What is truth? The philosophical question of the ages, for a start. In The Truth According to Us, Annie Burrows explores what the truth of the Romney family of Macedonia, West Virginia might be.
The year is 1938 and America is in the Depression Years. One of the little-known programs of Roosevelt’s New Deal was the Federal Writers’ Project to record towns’ histories and to write state guides. This much is fact.
Layla Beck finds herself on relief after her father, a US senator, enraged that she has knocked back a proposal of marriage from a wealthy suitor, has ordered her to earn her own money. Layla is used to a life of pampering, but, after the necessary strings are pulled, finds herself a boarder with the genteel Romney family to write the history of their small town, Macedonia.
Macedonia is struggling. The main employer, the cotton mill, is not making money and further industrial strife looms. The apple orchards and farms surrounding are struggling.
The Romney family, once big names in town, is struggling, too. The family of siblings is an interesting mix. Jottie runs the family, including bringing up her two nieces, Willa and Bird. Their handsome father Felix mysteriously comes and goes. The girls adore him, Jottie mistrusts him. The twins, Minerva and Mae, married, spend a lot of time at the house. Emmet, the youngest, teaches at the high school.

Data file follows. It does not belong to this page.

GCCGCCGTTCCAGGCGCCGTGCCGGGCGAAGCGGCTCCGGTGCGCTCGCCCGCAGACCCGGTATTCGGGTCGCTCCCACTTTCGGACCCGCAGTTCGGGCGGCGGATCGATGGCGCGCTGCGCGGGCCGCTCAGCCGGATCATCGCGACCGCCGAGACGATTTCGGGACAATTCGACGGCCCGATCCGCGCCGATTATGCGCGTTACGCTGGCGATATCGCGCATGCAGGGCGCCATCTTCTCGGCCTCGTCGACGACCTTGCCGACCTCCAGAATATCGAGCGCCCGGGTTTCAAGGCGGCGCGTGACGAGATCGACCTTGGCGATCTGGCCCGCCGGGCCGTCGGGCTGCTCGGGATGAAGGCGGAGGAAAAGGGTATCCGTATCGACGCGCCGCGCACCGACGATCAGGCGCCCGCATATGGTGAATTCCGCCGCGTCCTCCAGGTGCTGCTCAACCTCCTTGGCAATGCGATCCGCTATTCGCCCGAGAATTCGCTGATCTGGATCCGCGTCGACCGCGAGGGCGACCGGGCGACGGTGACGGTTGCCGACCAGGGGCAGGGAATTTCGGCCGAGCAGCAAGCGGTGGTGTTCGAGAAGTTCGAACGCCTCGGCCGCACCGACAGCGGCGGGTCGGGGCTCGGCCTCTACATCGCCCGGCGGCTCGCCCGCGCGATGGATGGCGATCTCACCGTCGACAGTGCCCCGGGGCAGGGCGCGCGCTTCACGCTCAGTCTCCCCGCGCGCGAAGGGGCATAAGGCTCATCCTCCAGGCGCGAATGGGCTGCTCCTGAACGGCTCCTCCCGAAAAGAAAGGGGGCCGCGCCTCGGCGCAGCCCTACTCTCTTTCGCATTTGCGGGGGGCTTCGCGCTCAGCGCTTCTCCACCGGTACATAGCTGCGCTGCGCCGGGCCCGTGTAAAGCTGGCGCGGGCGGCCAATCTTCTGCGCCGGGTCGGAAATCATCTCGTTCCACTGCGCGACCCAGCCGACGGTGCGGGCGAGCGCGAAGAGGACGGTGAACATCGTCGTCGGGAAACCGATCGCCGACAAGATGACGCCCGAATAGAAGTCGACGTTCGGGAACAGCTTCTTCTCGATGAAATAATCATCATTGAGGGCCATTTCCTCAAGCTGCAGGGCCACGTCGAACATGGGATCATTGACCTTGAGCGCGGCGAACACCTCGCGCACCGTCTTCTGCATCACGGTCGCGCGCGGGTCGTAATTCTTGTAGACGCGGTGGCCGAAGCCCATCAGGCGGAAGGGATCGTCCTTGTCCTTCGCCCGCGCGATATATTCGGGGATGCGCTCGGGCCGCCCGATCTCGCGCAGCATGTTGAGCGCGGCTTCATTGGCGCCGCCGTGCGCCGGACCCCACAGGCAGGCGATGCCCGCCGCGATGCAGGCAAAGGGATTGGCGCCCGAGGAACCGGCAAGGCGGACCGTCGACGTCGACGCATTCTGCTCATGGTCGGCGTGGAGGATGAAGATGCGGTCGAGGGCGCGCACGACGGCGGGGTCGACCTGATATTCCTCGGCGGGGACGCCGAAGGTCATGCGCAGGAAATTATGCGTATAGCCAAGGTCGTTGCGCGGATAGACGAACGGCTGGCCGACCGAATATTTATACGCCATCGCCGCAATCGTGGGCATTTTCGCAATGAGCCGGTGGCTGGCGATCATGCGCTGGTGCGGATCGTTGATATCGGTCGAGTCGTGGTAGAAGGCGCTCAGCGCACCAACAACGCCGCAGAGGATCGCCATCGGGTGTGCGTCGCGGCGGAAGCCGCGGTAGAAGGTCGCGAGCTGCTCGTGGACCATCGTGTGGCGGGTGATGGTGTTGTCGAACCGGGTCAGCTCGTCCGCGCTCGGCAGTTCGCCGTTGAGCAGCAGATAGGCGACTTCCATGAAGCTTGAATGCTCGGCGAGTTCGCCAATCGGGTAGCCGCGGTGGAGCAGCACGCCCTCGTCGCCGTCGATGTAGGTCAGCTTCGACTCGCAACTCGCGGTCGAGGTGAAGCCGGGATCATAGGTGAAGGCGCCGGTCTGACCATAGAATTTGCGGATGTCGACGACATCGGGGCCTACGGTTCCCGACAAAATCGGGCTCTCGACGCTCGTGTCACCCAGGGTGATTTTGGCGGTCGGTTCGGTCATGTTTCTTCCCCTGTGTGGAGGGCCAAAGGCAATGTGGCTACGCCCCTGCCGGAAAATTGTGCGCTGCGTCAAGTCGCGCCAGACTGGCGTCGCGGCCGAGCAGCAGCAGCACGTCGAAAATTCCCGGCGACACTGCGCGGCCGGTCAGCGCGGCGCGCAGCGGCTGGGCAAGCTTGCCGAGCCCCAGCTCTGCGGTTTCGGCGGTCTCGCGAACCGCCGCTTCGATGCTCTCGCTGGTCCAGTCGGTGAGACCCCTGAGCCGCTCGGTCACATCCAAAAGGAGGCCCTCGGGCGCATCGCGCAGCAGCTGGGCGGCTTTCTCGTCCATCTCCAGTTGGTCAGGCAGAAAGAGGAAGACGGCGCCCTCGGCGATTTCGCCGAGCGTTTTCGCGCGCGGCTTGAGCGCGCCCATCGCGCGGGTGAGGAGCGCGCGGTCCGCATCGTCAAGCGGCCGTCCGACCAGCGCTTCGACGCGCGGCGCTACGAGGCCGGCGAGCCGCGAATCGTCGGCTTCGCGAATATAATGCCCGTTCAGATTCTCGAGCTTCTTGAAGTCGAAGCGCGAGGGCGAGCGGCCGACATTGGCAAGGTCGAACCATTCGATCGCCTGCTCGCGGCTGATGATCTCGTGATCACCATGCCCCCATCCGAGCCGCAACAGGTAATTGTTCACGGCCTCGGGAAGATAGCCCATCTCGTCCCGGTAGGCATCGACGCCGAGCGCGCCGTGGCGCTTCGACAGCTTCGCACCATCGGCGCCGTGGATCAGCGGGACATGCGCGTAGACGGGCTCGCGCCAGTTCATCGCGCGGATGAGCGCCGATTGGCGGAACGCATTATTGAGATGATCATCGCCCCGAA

This is the mix into which Layla steps. Is she responsible for what happens?
The book varies in its narrator, sometimes in the third person and sometimes through the eyes and voice of Willa. Early in the book she says to her aunt, “I wish we were like everyone else. I get real tired of lying.” This is the intrigue for the reader: what is the real story of the family?
A shadowy presence throughout the book is Vause Hamilton who died in a fire at the mill as a young man. Sol McCubbin also is on the edge of the family’s life.
The book has a wry humour throughout. Willa’s eyes are sharp and her voice strong.
Descriptions are lyrical and characters are surely drawn. The times ring true.
I thank Dymocks for the review copy. Annie Burrows, incidentally, is one of the co-authors of The Guernsey Literary and Potato Peel Pie Society.
This is a long book, one to be savoured over a period of time. I can thoroughly recommend it. It is no wonder it was on the New York Times Best Seller list.